While Salesforce is recognized as a technology company, what they truly represent goes way beyond technology. Like Steve Jobs recognized (and I myself subscribe to), your technology can be great but you need to have something more to it. You really need to also pay key attention to your customer experience. Salesforce has lately begun marketing itself as the Customer Success Platform, rather than a CRM tool. When you ask them what they do, they say that they “help make your customers love you”.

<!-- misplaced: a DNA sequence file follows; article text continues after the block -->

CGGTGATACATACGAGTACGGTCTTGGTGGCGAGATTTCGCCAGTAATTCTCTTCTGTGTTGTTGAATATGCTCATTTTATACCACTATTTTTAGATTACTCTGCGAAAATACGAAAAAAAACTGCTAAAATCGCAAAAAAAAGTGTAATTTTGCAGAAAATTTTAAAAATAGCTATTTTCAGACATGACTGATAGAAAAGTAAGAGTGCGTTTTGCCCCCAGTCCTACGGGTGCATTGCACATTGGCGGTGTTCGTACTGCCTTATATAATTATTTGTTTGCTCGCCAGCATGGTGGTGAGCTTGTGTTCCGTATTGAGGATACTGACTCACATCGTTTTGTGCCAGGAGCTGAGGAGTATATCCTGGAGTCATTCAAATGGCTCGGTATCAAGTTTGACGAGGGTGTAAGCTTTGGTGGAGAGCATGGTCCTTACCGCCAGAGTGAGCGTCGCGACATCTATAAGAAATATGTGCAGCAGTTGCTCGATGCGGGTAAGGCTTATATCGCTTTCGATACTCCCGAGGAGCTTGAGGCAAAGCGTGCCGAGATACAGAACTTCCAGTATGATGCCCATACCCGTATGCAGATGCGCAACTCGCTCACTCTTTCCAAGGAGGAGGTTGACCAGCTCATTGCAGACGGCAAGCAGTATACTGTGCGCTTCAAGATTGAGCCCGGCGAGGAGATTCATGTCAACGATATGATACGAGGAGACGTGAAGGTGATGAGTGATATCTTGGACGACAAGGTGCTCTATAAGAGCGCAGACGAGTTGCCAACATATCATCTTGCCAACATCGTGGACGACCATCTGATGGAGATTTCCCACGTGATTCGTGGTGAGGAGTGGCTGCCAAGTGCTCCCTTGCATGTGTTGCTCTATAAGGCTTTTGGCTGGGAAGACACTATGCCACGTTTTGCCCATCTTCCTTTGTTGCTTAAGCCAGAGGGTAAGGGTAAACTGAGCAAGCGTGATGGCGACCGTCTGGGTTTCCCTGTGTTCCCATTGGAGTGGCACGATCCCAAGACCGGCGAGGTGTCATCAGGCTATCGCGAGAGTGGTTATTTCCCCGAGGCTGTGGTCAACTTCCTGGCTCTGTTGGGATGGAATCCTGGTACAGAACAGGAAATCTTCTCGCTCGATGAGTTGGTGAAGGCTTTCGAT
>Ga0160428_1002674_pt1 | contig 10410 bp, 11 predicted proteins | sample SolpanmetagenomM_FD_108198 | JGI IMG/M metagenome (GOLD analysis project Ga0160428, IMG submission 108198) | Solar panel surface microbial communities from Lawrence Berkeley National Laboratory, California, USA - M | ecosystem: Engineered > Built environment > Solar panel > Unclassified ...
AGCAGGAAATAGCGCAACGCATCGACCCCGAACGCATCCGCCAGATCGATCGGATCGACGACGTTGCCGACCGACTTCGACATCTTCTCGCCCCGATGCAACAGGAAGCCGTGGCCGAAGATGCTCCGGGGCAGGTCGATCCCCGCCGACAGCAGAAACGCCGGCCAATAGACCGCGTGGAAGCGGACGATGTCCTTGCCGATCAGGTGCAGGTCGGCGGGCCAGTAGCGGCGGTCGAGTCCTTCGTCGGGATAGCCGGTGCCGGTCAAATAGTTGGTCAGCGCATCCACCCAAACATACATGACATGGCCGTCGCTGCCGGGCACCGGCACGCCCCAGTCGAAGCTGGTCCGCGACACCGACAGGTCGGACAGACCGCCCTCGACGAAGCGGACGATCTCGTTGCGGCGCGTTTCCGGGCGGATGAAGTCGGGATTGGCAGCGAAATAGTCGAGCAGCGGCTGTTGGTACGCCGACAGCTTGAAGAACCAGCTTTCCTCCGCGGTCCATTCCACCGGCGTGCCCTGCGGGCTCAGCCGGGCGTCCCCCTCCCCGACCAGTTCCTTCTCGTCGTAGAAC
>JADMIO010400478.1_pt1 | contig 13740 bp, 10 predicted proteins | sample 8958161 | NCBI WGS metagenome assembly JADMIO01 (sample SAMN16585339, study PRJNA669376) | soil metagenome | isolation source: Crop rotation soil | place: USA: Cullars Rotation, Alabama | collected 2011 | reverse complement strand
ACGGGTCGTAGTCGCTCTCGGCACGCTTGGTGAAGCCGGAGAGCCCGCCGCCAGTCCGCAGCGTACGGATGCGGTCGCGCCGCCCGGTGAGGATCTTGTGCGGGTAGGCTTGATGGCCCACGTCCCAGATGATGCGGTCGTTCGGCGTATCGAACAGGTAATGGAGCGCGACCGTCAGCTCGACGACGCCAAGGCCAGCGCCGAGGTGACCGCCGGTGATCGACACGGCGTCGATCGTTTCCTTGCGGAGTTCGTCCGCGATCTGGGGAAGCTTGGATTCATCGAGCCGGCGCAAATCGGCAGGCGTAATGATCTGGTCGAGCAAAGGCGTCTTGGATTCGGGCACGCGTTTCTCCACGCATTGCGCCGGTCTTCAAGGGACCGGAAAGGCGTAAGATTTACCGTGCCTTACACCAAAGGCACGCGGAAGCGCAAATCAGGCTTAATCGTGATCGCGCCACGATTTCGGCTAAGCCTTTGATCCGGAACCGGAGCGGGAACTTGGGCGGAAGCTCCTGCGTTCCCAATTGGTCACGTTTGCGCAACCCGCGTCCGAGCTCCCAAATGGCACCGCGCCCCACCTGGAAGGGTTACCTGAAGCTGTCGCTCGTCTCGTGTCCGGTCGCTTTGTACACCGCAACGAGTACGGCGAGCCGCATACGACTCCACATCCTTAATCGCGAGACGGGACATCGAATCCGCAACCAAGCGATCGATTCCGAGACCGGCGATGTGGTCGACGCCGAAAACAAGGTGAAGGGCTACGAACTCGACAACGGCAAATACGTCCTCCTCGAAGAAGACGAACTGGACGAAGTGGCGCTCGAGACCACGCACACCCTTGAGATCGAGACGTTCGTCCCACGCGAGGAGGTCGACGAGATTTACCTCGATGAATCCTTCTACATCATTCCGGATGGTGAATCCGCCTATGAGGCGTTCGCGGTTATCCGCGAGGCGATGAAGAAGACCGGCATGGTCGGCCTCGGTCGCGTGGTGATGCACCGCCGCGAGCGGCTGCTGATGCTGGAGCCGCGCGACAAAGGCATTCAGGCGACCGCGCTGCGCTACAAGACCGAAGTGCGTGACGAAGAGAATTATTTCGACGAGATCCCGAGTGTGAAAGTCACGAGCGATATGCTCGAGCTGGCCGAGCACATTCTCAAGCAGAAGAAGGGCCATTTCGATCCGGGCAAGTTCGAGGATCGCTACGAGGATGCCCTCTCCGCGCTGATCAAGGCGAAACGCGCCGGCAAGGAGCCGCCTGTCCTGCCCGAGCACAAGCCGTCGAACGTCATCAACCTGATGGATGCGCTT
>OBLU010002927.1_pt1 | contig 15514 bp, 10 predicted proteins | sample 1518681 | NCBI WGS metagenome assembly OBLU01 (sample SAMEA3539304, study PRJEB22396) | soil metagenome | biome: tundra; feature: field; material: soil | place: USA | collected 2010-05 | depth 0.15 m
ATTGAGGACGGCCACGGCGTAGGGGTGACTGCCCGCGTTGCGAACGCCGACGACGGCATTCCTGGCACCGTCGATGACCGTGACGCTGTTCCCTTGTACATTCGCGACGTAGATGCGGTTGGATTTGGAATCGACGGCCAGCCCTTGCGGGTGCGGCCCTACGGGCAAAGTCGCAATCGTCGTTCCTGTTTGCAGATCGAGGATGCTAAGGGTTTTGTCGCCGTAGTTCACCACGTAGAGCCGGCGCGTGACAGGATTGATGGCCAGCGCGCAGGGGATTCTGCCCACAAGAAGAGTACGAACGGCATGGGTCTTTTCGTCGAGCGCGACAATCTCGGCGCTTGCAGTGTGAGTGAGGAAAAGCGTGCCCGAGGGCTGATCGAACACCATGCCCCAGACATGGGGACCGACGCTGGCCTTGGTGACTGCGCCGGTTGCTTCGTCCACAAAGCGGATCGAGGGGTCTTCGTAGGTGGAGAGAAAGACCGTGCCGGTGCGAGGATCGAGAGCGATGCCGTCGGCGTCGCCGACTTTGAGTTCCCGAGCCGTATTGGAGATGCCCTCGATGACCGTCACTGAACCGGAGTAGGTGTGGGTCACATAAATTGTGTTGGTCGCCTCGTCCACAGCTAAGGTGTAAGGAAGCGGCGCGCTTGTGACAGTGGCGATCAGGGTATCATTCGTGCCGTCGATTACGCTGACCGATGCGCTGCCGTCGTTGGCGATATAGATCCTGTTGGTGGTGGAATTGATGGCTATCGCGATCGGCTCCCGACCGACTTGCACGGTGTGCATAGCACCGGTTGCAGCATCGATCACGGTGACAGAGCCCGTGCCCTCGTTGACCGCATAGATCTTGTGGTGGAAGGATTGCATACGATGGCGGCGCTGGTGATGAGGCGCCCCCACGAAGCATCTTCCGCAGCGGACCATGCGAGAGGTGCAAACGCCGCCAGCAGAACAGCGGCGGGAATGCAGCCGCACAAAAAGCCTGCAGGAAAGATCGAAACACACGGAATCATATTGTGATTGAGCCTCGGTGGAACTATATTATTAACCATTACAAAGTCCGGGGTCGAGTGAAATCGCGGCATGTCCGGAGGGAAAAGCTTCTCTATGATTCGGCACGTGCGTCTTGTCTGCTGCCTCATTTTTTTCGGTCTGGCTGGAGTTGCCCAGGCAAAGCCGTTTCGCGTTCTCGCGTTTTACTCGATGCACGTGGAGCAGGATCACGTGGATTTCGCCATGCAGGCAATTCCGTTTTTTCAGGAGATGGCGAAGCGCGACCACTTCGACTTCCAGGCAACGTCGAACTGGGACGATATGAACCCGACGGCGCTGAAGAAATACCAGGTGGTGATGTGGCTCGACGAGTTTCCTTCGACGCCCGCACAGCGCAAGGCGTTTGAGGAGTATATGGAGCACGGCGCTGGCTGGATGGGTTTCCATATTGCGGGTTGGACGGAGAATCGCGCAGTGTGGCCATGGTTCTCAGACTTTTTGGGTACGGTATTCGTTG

On top of being an option for just about any for-profit company with any sort of decent business model, Salesforce also has created a specialized solution (and gives discounts to) the non-profit organizations of the world. Furthermore, they ensure to give back to their communities that they serve with their innovative 1-1-1 model, which gives back 1% of time, 1% product, and 1% equity to those in need. Their founder, Chairman, and CEO Marc Benioff is also well known for publicly standing up for the rights of LGBT community as well as making a pledge for gender equality. I truly think it’s a disservice to try to explain Salesforce to someone without mentioning these key differentiators as well.